Can Record Labels Get Better at Selling Albums as CD Sales Fall?

The answer seems to be “maybe.”  And the question itself is of vital importance to the future of the recorded music industry.  Check out this article from Billboard.

The record business needs to succeed at selling bundles of tracks in the “a la carte” era. It needs to nimbly adjust to consumer demand. It needs to work with digital services to entice customers to buy a bundle of tracks instead of individual tracks. And, for the sake of its survival, it needs consumers to purchase music–regardless of the format.

An analysis of Nielsen SoundScan data offers evidence that labels are figuring out the album format in the iTunes era. From 2008 to 2011, digital albums have represented an increasing share of all digital purchases in the U.S. From the week ending November 13, 2008 to the corresponding weeks in 2009, 2010 and 2011, digital albums have represented 5.7 percent, 6.1 percent, 6.8 percent and 7.3 percent of total digital purchases. The remainder has been purchases of individual tracks.

In other words, over the past four years consumers have been more prone to buy albums than single tracks.

Read the entire article here.

Alan Cross

is an internationally known broadcaster, interviewer, writer, consultant, blogger and speaker. In his 30+ years in the music business, Alan has interviewed the biggest names in rock, from David Bowie and U2 to Pearl Jam and the Foo Fighters. He’s also known as a musicologist and documentarian through programs like The Ongoing History of New Music.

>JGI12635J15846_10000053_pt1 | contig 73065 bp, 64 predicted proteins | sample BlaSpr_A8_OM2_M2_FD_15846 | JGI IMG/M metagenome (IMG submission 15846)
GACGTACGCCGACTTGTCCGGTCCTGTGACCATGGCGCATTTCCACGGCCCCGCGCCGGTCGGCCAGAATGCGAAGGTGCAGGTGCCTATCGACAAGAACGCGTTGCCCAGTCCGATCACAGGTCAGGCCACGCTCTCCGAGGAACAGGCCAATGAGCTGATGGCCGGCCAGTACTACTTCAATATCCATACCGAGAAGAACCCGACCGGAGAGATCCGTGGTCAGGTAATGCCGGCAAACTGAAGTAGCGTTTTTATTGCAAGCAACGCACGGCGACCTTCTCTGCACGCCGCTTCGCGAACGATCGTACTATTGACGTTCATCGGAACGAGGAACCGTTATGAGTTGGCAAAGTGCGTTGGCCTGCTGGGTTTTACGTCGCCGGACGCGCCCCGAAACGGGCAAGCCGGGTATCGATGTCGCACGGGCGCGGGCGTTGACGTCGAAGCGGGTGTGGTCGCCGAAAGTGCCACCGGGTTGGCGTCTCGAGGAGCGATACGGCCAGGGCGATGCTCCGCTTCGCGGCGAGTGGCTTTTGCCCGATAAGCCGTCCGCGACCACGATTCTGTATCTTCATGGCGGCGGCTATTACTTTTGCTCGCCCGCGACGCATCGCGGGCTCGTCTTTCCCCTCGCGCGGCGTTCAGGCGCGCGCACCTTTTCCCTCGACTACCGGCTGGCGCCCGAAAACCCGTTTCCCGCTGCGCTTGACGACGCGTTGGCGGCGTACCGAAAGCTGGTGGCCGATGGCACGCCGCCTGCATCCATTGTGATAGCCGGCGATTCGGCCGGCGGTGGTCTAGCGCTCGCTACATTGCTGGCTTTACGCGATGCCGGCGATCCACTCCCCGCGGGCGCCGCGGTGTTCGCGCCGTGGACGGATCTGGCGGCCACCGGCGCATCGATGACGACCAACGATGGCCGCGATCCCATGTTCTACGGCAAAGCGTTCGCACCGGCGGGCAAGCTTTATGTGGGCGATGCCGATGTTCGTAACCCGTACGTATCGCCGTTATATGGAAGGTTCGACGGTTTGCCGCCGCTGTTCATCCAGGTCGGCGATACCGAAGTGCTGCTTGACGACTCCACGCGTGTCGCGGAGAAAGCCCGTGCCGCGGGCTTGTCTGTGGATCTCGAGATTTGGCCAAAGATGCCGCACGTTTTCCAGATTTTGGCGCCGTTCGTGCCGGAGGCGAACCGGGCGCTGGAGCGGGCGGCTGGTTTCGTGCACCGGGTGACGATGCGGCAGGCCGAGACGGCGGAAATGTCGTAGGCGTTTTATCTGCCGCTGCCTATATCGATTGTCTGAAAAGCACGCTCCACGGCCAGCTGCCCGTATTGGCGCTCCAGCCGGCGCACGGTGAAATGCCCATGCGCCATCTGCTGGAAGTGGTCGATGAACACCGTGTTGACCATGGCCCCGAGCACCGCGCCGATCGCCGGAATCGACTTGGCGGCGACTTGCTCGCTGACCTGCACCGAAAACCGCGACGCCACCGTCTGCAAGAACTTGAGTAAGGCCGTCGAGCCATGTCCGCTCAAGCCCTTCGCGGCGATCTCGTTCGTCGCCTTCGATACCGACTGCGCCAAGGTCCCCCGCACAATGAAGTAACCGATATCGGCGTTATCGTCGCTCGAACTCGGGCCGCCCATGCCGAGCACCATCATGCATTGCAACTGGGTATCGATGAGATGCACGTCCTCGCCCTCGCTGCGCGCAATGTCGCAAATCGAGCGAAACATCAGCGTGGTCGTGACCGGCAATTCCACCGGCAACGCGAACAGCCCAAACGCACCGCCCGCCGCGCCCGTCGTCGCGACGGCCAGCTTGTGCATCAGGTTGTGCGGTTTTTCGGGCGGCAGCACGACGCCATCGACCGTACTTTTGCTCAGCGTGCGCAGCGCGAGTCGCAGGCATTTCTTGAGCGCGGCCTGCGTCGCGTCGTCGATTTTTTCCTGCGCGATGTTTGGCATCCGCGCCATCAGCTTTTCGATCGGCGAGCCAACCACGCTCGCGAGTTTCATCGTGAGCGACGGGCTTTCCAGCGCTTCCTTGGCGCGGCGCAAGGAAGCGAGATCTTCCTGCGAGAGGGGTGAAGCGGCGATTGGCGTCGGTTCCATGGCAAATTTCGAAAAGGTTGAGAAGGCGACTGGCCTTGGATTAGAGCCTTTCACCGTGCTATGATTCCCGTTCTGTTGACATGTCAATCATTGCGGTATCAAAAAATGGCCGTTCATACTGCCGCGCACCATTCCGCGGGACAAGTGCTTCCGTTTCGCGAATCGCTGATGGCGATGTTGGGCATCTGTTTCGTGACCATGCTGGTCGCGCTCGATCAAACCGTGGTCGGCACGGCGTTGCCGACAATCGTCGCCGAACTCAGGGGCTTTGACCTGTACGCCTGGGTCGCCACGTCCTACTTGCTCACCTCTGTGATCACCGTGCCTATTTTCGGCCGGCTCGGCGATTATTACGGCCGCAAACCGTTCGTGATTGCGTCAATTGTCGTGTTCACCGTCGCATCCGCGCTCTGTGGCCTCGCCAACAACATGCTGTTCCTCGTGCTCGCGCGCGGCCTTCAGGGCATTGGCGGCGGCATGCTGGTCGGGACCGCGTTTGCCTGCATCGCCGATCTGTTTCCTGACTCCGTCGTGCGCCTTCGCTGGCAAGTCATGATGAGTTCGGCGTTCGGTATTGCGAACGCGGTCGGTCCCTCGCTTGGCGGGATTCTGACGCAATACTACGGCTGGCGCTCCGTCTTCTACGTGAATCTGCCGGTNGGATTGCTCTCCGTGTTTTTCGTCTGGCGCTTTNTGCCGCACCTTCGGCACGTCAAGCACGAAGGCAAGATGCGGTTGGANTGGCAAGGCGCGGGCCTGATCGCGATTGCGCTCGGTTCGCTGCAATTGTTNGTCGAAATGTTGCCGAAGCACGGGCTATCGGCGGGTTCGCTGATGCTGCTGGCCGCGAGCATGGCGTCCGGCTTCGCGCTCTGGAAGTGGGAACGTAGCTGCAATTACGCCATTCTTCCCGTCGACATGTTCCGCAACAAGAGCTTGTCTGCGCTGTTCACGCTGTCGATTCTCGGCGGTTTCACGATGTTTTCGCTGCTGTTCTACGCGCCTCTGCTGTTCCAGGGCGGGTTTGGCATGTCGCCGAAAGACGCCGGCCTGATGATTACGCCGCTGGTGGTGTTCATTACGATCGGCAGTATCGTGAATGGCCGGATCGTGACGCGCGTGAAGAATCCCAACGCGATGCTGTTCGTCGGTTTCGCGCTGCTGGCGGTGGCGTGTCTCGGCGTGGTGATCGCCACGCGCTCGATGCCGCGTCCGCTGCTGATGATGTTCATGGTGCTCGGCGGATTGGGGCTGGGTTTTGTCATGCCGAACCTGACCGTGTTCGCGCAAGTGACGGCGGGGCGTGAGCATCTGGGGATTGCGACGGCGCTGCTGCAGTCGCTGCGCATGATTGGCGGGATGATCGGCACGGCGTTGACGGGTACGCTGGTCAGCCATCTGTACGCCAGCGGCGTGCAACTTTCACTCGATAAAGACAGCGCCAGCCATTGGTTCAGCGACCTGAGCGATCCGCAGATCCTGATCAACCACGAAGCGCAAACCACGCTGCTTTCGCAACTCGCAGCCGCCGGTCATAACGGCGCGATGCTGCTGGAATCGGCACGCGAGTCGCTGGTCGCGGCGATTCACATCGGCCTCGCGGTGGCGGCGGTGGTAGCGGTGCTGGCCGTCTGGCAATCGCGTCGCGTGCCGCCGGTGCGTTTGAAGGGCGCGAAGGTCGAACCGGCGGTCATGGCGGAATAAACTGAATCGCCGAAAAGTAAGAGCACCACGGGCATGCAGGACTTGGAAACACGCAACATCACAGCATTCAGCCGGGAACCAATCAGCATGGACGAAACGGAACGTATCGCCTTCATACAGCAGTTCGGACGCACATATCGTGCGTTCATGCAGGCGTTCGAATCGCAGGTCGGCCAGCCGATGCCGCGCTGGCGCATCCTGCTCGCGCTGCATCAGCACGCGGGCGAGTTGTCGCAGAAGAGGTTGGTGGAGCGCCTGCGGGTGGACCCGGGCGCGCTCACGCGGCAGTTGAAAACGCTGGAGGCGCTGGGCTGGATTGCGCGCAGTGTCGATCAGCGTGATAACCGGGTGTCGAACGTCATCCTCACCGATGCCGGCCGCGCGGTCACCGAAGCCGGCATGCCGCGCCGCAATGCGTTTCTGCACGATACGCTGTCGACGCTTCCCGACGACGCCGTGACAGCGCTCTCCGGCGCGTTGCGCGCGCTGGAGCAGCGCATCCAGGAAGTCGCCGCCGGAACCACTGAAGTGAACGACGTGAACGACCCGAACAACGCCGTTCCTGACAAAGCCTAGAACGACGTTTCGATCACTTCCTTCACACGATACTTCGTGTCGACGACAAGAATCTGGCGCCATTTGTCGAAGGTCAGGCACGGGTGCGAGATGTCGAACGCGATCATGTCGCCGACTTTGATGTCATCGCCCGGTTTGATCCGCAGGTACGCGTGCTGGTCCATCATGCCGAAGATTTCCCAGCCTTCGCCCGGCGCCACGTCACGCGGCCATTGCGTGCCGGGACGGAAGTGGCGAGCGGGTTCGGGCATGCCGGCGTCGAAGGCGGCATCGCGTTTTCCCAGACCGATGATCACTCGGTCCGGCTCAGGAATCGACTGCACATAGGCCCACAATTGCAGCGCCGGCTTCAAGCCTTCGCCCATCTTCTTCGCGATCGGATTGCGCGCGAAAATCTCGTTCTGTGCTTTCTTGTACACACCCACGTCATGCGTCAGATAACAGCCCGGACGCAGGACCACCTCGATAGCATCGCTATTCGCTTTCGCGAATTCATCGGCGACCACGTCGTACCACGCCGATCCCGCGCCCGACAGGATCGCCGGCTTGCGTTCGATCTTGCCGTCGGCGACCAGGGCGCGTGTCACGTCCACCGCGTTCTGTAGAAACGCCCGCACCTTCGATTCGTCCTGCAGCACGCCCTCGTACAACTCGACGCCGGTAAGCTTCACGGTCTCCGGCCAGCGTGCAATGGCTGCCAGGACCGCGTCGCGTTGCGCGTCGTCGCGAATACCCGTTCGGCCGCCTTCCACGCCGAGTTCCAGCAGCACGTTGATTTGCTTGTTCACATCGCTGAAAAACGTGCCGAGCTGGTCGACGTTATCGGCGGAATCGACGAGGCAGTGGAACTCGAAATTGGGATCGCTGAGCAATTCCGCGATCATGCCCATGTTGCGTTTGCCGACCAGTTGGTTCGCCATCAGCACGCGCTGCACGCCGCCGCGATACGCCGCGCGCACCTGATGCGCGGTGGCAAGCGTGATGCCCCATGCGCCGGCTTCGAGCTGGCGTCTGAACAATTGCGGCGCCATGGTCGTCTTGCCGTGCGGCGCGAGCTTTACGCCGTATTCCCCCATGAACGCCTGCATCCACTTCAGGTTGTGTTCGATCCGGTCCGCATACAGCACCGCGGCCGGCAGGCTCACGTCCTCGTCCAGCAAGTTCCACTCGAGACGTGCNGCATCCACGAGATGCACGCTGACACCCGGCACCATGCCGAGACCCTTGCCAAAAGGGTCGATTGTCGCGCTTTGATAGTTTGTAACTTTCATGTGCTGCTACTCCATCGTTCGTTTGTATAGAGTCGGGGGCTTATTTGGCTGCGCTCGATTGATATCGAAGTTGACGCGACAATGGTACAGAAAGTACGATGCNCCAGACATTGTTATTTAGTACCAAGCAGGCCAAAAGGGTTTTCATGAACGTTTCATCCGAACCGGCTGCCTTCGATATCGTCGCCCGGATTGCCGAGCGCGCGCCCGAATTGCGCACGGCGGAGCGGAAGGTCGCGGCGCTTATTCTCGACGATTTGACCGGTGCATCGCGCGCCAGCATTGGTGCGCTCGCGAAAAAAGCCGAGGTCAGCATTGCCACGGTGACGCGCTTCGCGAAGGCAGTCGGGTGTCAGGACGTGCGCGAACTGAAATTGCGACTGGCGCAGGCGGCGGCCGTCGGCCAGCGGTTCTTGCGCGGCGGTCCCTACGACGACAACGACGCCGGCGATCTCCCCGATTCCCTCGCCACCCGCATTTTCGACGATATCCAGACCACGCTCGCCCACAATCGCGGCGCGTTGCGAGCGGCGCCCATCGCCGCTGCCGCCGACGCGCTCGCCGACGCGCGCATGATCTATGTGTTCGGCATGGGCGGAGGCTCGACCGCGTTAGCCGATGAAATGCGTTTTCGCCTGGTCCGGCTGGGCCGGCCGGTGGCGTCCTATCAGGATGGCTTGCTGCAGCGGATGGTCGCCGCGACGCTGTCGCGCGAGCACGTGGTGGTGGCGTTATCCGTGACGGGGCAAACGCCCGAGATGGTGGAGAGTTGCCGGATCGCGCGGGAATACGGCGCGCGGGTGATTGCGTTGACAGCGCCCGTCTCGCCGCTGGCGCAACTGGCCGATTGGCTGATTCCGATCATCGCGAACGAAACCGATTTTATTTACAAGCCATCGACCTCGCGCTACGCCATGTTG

2 thoughts on “Can Record Labels Get Better at Selling Albums as CD Sales Fall?

  • December 8, 2011 at 8:48 pm
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    One huge leap forward iTunes could do, especially now with the iCloud function storing your previous purchase, is allow people that purchase an individual track (most likely the first single off the album) to get the amount they spent credited back against the purchase of the full album. I always feel like I'm being forced to pay for stuff I already own when I legitimately purchased the individual track, and then have to pay for it again as part of the album bundle.

    Surely, they can fix this!

    Reply
  • December 9, 2011 at 2:13 am
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    They already do this. If you buy a single track from iTunes, there's a 'complete this album' (or something similar) option that allows you to purchase the remainder of the tracks.

    Reply

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